According to a report by the United States Department of Justice issued on Dec. 13, Anthony Saladino, Glen Cove resident and member of the Gambino organized crime family of La Cosa Nostra, has been sentenced to prison after having been arrested in December of 2017. Saladino, 67, was sentenced to 63 months in prison for racketeering conspiracy on Dec. 6. Joseph Durso, 26, also of Glen Cove, was sentenced to two months in prison for his role as an associate with the Gambinos on Nov. 5.
Saladino and Durso are among six members of the Gambino crime family that were sentenced to prison this month, alongside John “Johnny Boy” Ambrosio, Thomas Anzalone, Alessandro “Sandro” Damelio and Anthony Rodolico. Frank “Frankie Boy” Salerno of the Bonanno crime family was also sentenced to 60 months in prison for racketeering conspiracy.
“With these sentences, each of the seven defendants has now been punished for continuing organized crime’s corrosive influence on Long Island,” said Richard P. Donoghue, United States Attorney for the Eastern District of New York. “There should be no doubt that putting a stop to the criminal activities of La Cosa Nostra continues to be a priority of this office and our law enforcement partners.”
The charges come as the result of crimes committed by the defendants between January of 2014 and December of 2017. According to court documents, they ran an elaborate racketeering conspiracy included the collection of gambling-related debts and extortionate loans. Saladino and Durso were heavily involved in the day-to-day operations of the Gambinos’ criminal activities, also distributing narcotics including Xanax, marijuana and cocaine.
After arresting Saladino, Durso and the other defendants, law enforcement executed a search warrant on a variety of locations associated with the Gambino family. In one storage warehouse in Nassau, they recovered loan sharking and gambling records, narcotics and drug paraphernalia, electronic gaming machines and firearms.
Throughout a number of court-authorized electronic surveillance sessions, law enforcement officials were able to obtain recordings of Saladino discussing the collection gambling debts by violent means. He was also recorded admitting to an undercover police officer that he was involved in organized crime.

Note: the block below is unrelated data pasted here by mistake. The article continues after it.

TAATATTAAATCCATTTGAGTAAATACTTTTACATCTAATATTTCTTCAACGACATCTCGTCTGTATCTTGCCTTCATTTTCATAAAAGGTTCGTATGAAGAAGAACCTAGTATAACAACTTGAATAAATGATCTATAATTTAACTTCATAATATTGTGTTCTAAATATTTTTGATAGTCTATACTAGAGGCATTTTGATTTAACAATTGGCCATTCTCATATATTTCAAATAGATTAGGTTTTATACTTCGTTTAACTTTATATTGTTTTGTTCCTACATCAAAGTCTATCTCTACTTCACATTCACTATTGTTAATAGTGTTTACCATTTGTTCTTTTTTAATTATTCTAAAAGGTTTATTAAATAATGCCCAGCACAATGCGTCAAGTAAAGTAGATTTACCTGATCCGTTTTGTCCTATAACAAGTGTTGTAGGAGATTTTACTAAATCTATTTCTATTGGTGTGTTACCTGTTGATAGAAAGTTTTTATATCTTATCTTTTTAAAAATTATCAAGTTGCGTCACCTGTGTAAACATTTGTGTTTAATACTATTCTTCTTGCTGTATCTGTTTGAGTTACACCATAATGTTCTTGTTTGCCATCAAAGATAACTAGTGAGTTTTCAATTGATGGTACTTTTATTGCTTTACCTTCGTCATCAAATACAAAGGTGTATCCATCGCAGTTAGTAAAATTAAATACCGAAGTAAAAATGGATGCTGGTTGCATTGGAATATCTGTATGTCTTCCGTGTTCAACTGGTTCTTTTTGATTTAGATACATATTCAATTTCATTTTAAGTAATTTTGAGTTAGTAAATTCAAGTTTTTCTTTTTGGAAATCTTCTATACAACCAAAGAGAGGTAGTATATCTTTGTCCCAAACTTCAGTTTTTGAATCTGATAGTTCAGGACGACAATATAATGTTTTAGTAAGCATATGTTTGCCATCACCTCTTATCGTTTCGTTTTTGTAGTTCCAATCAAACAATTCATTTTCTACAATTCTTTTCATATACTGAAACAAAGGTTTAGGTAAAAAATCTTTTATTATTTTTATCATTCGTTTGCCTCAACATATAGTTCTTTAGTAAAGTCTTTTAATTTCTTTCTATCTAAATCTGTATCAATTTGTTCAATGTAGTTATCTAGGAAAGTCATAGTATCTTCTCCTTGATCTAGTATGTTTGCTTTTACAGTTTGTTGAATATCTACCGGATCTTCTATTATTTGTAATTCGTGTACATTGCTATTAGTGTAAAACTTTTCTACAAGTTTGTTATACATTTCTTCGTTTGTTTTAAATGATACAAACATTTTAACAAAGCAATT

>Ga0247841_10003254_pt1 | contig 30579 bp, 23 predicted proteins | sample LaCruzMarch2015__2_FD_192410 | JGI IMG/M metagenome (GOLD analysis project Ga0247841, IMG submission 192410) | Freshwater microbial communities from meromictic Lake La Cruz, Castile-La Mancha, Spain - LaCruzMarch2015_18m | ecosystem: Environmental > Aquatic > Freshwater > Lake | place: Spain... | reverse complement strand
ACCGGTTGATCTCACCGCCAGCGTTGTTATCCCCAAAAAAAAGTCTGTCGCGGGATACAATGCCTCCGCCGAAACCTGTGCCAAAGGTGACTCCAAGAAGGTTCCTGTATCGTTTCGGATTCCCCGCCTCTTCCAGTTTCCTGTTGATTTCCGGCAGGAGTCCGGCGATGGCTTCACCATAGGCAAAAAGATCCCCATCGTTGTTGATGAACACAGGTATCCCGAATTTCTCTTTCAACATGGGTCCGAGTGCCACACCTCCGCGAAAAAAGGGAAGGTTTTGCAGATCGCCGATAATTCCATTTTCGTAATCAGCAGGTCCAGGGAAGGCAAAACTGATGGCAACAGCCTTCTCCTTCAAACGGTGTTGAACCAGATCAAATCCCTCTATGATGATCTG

Wiretaps and other sources of evidence were used against Durso as well. In an expletive-laden conversation with Saladino, Durso said that he had a friend who could help them with their distribution of marijuana.
John Nagle, detective lieutenant of the Glen Cove Police Department, said that the police were aware of Saladino’s and Durso’s presence in the Glen Cove community. He also indicated that the GCPD were able to keep their eyes on them in order to protect the city from any possible harm they may try to cause.
“With people who associate with gangs or organized crime, we try to understand what our community needs,” said Nagle. “We try to identify them and to do our best to keep tabs on them.”
Nagle later added, “I think, in this case, none of their crimes took place in Glen Cove.”
Laurie Huenteo, current secretary to the executive director at the Glen Cove Senior Center, grew up in Glen Cove during the 1970s and ‘80s. She said that she had heard rumors as a teen that there were members of the mafia and their families in Glen Cove, but she never noticed any disturbance they may have made in the community. “There’s never been any trouble or strange stuff happening,” she said.
While their crimes may not have had a direct effect on the city itself, Saladino’s and Durso’s actions were still damaging to Nassau. For now, their criminal behavior is on hold as they serve their prison sentences.